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Robbie Calvert: The importance of Chief Planning Officers in Local Authorities

Robbie Calvert is a Planning Officer (Planning Policy) at Scottish Borders Councils and Chartered Trustee at the RTPI. As a Policy, Practice and Research Officer at the RTPI, Robbie played a key role in calling on the Scottish Government to require every planning authority to appoint a Chief Planning Officer.

It’s no secret that planners can often find themselves trying to resolve deep set tensions relating to land use. I’m sure we’ve all observed sometimes diametrically opposing views from across the private and public sector.

However, occasionally a topic bursts through this somewhat fraught environment that unequivocally garners the support of the entire profession. I would say that one such recent example of this is the ambition to enhance the corporate and strategic influence of planning in local authorities by promoting the role of the Chief Planning Officer.

Corporate management teams provide leadership, vision, and priority setting for places by shaping the strategic operational direction and investment decisions of local authorities. Unfortunately, many have observed that, after rounds of governance restructuring and funding cuts, the corporate presence of planning diminishing.

Fundamentally, most corporate decisions made in local authorities have long-term land use implications. Chief Planning Officers are a key mechanism to identifying them at the earliest stage and putting placemaking at the heart of organisations. Reversing this trend is a cause that we should unite behind as a profession, with the support of the Institute and other key stakeholders.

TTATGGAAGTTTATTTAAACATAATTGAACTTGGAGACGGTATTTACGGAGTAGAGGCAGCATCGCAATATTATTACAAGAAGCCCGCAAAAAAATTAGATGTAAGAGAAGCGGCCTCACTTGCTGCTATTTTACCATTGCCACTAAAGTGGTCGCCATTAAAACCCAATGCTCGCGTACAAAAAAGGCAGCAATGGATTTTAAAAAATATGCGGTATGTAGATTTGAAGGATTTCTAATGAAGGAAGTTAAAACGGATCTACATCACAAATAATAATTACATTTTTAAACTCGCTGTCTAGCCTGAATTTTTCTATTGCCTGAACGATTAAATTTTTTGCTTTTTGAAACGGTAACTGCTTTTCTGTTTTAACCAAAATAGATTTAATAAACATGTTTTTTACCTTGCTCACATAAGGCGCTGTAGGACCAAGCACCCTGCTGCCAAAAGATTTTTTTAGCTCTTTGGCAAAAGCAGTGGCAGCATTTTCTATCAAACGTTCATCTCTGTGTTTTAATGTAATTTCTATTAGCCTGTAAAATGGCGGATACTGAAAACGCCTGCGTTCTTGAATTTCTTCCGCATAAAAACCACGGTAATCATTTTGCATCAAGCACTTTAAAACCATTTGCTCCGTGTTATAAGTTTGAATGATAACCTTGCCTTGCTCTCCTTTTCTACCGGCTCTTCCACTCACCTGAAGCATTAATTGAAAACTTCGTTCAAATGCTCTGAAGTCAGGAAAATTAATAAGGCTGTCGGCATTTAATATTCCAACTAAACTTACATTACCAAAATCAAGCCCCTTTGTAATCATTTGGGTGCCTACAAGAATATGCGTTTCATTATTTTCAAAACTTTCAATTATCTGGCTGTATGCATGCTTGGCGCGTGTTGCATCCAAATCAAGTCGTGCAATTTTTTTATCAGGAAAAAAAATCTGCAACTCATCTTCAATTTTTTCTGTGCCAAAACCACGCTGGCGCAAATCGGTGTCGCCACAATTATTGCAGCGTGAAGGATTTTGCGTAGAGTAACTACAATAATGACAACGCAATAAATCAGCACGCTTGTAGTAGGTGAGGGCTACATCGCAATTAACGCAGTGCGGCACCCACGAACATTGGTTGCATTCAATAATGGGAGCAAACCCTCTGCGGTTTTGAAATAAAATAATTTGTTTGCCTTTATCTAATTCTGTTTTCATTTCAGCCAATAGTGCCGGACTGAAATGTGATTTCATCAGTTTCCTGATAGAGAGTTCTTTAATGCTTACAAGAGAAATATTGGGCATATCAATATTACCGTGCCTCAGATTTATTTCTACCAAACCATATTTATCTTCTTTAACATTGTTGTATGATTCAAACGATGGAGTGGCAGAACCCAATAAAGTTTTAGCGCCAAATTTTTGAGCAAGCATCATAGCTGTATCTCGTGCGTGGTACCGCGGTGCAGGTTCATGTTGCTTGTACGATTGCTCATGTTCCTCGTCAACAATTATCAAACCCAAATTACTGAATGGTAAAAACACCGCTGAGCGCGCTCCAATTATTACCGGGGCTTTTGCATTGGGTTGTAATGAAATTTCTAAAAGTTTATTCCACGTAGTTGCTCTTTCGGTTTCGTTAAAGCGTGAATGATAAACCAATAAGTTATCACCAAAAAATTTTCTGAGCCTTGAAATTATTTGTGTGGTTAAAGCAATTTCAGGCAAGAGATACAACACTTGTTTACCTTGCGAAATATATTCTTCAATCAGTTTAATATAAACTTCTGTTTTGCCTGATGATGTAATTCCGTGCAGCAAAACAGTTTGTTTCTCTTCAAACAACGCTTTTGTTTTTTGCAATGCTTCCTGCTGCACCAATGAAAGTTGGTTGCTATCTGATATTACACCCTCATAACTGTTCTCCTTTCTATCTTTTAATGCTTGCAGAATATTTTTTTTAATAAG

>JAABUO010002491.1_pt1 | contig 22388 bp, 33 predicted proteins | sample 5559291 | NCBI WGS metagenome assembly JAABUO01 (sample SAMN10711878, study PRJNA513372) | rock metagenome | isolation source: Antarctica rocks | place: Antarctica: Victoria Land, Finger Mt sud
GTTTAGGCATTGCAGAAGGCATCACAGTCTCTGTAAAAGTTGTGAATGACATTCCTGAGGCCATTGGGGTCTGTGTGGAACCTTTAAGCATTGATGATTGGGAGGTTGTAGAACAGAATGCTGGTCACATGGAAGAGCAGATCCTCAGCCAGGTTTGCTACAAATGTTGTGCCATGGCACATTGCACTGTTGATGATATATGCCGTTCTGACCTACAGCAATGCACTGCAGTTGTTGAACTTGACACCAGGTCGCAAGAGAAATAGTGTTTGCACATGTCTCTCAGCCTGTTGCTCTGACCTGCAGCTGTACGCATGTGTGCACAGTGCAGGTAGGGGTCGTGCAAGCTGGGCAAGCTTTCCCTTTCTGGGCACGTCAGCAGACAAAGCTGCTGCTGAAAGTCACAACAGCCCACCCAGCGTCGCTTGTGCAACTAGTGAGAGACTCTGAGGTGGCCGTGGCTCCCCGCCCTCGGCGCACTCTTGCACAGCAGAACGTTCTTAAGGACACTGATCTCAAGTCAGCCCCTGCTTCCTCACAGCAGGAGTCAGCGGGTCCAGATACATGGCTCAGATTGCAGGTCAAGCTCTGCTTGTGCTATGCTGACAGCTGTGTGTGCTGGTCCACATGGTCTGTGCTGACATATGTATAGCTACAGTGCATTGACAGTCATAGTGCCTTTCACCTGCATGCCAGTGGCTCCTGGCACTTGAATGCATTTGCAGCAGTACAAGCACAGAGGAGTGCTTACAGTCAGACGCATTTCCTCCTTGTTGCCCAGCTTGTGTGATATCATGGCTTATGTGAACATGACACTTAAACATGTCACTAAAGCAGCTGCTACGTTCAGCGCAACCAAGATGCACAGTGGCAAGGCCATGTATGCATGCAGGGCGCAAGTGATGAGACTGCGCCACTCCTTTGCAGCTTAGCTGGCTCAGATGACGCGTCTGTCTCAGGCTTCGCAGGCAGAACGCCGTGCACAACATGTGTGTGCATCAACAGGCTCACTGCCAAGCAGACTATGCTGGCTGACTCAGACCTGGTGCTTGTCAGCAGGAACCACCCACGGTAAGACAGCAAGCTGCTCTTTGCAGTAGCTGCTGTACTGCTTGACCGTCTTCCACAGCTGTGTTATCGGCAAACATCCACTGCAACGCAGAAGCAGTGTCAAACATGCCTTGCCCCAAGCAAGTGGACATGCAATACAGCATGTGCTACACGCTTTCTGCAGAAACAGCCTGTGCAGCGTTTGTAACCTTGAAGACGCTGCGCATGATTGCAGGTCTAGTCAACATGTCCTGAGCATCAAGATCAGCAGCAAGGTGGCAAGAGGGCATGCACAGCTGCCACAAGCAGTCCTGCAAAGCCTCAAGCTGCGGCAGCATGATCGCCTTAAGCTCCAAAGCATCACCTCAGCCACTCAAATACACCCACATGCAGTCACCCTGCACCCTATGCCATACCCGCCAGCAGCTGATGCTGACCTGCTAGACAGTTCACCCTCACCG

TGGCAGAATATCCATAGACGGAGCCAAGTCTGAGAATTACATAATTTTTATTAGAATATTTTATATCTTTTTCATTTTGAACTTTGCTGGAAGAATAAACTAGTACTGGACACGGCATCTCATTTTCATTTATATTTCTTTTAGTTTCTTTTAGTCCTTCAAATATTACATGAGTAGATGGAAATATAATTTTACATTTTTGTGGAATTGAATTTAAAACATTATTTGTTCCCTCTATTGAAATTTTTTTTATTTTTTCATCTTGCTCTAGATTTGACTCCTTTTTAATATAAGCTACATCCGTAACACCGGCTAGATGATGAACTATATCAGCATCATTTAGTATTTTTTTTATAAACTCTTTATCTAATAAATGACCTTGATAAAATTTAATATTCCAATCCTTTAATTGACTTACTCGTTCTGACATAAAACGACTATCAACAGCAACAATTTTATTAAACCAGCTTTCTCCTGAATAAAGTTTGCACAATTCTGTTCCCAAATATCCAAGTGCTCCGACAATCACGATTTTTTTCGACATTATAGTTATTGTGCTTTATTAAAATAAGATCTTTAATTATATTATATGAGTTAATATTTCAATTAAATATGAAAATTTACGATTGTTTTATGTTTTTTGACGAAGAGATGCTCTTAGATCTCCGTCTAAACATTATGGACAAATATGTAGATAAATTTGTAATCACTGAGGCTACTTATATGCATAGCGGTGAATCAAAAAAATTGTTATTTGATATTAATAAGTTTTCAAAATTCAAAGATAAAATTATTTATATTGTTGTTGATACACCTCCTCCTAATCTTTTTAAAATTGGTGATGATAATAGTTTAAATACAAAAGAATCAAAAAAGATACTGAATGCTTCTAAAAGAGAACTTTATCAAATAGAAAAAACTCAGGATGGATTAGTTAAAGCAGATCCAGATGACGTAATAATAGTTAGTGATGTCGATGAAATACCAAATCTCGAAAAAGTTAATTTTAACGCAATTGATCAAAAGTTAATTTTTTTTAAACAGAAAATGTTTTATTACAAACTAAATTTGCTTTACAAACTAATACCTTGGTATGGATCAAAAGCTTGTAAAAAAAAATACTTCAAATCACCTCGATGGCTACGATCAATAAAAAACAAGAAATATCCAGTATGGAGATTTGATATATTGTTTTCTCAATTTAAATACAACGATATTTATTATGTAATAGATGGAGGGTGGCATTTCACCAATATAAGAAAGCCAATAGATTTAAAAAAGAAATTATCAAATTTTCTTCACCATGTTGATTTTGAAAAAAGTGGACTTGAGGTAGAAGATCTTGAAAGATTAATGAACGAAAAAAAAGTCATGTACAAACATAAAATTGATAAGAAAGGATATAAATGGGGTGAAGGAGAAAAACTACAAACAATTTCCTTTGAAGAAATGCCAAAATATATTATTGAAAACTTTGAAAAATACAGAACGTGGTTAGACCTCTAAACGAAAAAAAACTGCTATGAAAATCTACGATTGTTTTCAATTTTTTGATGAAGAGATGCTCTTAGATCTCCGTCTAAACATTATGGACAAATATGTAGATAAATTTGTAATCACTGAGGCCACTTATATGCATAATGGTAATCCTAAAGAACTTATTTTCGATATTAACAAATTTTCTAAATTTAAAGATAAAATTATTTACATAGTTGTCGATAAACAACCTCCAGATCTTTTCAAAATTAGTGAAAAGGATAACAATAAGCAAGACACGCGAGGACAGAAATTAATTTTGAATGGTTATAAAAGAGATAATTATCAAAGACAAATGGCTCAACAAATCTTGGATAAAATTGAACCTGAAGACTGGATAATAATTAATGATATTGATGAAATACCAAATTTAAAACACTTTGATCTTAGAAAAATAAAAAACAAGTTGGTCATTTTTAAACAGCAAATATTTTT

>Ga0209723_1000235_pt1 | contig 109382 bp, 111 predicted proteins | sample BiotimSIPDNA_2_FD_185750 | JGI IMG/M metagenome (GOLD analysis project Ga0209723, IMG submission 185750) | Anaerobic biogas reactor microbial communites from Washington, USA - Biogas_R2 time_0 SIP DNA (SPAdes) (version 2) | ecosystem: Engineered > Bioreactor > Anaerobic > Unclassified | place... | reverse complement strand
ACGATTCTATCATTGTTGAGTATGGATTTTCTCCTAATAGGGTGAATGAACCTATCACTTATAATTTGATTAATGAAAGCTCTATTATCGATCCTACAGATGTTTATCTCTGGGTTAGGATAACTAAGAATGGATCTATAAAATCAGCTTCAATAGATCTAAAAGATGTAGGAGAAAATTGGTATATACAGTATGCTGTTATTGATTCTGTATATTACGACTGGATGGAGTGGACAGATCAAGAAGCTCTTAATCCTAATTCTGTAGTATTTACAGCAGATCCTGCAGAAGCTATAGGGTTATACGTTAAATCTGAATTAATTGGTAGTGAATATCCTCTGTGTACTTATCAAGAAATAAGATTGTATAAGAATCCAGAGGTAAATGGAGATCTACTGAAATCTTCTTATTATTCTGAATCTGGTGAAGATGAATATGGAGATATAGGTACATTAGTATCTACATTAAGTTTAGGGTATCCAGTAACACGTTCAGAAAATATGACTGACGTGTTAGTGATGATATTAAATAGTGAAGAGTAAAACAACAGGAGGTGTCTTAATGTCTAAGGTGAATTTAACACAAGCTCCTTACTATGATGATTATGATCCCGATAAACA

I believe we have some cause for celebration here, in Scotland at least, where on the 1st of April 2024, the requirement for every planning authority to appoint a Chief Planning Officer became a statutory duty. This marks the culmination of many years of successful campaigning and advocacy work from RTPI Scotland but also the wider Institute, which has published a number of research papers and blogs on the matter.

Case closed on the need to promote the corporate and strategic influence of planning in local authorities? Unfortunately, I think not.

To support planning authorities implementing this duty, corresponding guidance has also been issued by the Scottish Government. This guidance sets out a number of key duties and responsibilities including delivering national planning priorities, championing place, promoting planning across the organisation and embedding continuous improvement in the service. The guidance also sets out qualifications including that it is “highly desirable for the chief planning officer to hold chartered membership of the RTPI”. I wholeheartedly agree with the guidance that chartered membership of the RTPI amongst leadership will better foster professionalism in the planning service.

Whilst some will be disappointed that the RTPI chartership is not mandatory, I imagine with such wording many organisations will be minded to make it so when incorporating this guidance into their job descriptions when recruiting.

Case closed on the need to promote the corporate and strategic influence of planning in local authorities? Unfortunately, I think not.

Alas it is not about simply having a Chief Planning Officer in place (although this would help ameliorate the most egregious finding from the first RTPI research that 9% of local authorities had no clear role assigned to the head of planning service), it’s about ensuring that they are included in the key discussions at the corporate table so they can support the senior management team and elected members to understand the spatial and place-based implications of decisions and investments.

So whilst the work is not done, this is still a big win for the Institute, a positive news story, and hopefully one that can catalyse similar action across the nations and beyond.


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